updated on 11 October 2023
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The impact of the pandemic on how we view and think about work has proven to be long lasting. In the legal sector, MLA’s recent generation Z (gen Z) survey revealed that 69% of gen Z lawyers believed that the pandemic influenced what they value in an employer.
In the wake of the pandemic, the legal sector experienced a frenzy of hiring activity with many associates entering the world of BigLaw. Now, however, we’re seeing a large number of associates rethinking their priorities and their decisions, as the enduring interest in a well-balanced, sustainable, and varied career path leads them to consider whether BigLaw is truly right for them. Mid-sized City firms are readily taking advantage of this trend.
While unable to go toe to toe with large and international firms on salaries, mid-City firms have established a presence as an alternative option that can offer lawyers greater variety and a more sustainable career. This shouldn’t be misconstrued as being an easy ride, as mid-City firms can still offer the challenging and complex work that lawyers typically enjoy and thrive on. However, the different opportunities and working conditions that they can offer are increasingly drawing the attention of associates who are questioning whether a short and potentially exhausting run at a larger firm is for them.
The conversation around flexible working arrangements continues to be a key sticking point in the world of work, with MLA’s gen Z survey finding that 60% of respondents would trade a portion of their compensation for a flexible work schedule. Mid-City firms have tuned in to this and many consider it a key factor that distinguishes them from their larger counterparts. While many large firms are starting to push to more days in the office, mid-City firms are prioritising a focus on providing sustainability and longevity with regard to a career path, factoring in how flexible working policies can support this.
Another issue that has become a widespread concern for associates is the possibility of redundancies, which have increased across larger law firms in recent times. When looking to expand headcount, mid-City firms put a strong emphasis on utilisation rates to ensure that there’s a substantial workload for new hires to be involved with, minimising the possibility that a new joiner will soon find themselves with little to be working on. This use of utilisation rates is also helping mid-City firms keep track of working hours and ensuring that people’s workloads remain balanced and manageable.
Another opportunity that many candidates are drawn to is the chance to play a greater leadership role within a firm itself at an earlier stage in their career. In many BigLaw firms, these opportunities are scarce, and the path to partnership is often highly competitive and selective. Over the past few years, we’ve seen a trend of mid-City firms increasingly offering first-step partnership opportunities to senior associates, which for those who want to step up sooner is a highly attractive offer.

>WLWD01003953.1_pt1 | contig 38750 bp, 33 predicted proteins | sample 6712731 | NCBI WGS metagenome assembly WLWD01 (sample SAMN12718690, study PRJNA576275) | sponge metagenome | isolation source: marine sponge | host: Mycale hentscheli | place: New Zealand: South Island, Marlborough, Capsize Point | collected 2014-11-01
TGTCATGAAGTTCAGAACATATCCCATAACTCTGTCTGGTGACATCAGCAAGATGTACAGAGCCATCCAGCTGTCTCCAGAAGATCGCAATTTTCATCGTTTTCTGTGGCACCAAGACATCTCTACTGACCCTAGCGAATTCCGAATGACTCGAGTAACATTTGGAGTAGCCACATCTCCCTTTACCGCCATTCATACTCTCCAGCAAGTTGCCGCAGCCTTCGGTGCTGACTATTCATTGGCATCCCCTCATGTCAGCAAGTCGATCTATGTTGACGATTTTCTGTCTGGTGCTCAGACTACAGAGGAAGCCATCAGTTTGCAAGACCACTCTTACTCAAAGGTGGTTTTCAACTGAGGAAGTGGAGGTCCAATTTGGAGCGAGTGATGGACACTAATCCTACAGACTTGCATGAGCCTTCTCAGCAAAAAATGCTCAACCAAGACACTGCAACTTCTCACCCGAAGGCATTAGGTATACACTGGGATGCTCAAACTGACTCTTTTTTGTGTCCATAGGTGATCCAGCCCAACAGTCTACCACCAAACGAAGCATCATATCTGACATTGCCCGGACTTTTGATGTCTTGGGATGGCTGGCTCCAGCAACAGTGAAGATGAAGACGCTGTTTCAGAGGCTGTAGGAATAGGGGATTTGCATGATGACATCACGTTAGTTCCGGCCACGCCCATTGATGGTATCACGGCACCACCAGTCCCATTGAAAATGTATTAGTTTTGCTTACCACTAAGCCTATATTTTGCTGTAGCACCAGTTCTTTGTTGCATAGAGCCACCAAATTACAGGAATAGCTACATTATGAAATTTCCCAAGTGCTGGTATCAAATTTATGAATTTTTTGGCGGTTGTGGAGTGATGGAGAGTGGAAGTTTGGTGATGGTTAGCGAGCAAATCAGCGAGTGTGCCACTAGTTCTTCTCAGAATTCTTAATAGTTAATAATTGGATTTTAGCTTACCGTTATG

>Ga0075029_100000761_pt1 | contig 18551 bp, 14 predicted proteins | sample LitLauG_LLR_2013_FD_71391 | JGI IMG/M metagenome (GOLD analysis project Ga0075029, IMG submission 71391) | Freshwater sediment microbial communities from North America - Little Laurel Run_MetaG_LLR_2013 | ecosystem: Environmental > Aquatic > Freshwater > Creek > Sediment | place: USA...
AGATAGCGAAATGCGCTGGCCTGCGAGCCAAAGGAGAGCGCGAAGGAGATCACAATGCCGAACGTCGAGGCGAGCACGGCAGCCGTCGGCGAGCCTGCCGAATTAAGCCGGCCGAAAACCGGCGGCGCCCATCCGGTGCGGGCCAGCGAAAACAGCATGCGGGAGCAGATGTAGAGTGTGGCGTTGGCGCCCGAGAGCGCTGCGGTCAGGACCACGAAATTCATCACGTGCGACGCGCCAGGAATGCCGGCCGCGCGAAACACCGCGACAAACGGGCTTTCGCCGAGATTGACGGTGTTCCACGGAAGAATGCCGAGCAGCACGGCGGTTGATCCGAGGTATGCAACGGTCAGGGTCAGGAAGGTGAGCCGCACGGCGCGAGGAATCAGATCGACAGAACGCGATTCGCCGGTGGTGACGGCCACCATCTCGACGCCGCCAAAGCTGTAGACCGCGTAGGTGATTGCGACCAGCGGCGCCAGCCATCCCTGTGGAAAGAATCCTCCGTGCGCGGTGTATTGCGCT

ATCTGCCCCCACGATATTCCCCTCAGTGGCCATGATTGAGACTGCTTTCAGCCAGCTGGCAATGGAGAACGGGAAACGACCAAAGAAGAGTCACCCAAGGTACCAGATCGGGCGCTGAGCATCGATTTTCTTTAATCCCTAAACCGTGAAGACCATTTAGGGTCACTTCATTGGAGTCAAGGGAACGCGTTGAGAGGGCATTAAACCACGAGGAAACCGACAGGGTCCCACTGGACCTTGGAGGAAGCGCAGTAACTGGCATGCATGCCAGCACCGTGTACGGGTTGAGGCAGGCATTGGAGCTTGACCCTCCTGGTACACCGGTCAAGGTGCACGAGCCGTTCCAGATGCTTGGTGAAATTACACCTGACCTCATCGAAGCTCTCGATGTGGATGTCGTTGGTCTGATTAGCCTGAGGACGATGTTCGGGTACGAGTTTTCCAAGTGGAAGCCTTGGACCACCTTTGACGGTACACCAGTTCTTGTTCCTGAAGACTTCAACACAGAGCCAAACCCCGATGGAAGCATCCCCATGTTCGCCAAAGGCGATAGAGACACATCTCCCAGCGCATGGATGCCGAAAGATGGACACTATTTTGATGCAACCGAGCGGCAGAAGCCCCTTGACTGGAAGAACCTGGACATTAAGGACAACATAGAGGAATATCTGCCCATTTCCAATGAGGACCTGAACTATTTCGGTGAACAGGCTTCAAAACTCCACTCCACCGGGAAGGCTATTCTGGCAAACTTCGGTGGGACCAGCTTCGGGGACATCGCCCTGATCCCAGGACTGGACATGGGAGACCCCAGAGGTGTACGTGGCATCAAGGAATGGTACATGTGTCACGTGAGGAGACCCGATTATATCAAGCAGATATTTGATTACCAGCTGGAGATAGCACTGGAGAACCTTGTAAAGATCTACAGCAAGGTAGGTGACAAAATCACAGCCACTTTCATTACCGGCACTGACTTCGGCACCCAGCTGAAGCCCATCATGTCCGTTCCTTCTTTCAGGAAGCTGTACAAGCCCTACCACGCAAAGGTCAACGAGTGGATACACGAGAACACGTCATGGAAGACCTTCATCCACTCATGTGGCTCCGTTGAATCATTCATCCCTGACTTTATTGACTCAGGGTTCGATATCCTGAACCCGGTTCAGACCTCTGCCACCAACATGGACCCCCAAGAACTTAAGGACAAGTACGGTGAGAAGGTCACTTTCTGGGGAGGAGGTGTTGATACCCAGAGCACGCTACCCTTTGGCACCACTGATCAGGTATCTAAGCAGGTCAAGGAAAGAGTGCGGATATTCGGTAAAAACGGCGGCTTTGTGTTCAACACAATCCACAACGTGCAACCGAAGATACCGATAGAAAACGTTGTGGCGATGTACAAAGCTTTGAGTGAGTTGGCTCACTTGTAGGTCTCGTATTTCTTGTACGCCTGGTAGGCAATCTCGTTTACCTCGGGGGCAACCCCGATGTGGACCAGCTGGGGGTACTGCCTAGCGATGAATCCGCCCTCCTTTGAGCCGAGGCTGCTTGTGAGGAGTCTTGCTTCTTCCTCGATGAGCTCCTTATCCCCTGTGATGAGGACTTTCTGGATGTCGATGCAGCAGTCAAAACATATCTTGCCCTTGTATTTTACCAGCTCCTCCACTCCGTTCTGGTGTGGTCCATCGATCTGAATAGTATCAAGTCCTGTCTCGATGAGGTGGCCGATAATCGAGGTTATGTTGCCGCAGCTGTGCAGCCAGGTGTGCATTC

Mid-City firms are also typically better positioned to offer their people opportunities to have a say in the running of the firm itself. Because they’re typically headquartered in London, important decisions about the firm and its future aren’t made in faraway boardrooms or by senior leadership overseas. This often serves to empower lawyers to weigh in on the running of the firm, its culture, and its future, in many cases inspiring a greater sense of ownership and loyalty.
In terms of client work, lawyers who’ve made the move to mid-City firms are often provided with a greater platform to manage high-level client relationships as well. In many cases, associates can serve as advisors to CEOs and business owners directly on high-level matters, almost acting as an extension of the business’ in-house legal team. Whereas at larger firms, it’s often the exclusive remit of a senior level partner to liaise with business owners, mid-City firms often work with founders from the early stages of a business, allowing associates greater exposure to their clients’ senior leadership.
Our recent millennial survey found that 66% of millennial lawyers consider the role of an informal mentor significant or crucial, and a significant aspect of this is the informal training and development opportunities available to lawyers, which is increasingly a priority for legal talent looking for a new firm.
Mid-City firms, owing to a culture of more balanced working hours, are often able to supplement this informal training with a more organised approach to formal learning, training and development. This goes a step further to fulfilling the increasing desire for development opportunities that’s growing among lawyers, especially as many start to question the quality of training they have had at large law firms amid a busy few years.
Mid-City firms are also better positioned to allow and even encourage associates to be involved with business development at an earlier stage in their careers. The greater emphasis on balanced working hours is proving key to facilitating this, and mid-City firms have shown a willingness to award associates in following their sense of entrepreneurialism and interest in learning about business development with bonuses available for junior lawyers who can play a role in winning new business.
There are many aspects to a career at a mid-sized City firm that are turning the heads of legal talent who’ve come to doubt their decision to enter into the world of BigLaw. Mid-City firms are becoming increasingly aware of these factors and are successfully tailoring their offering to capitalise on this. Associates are increasingly realising that when it comes to choosing a firm, bigger isn’t always better.
Ria Karnik is a managing director at Major, Lindsey & Africa.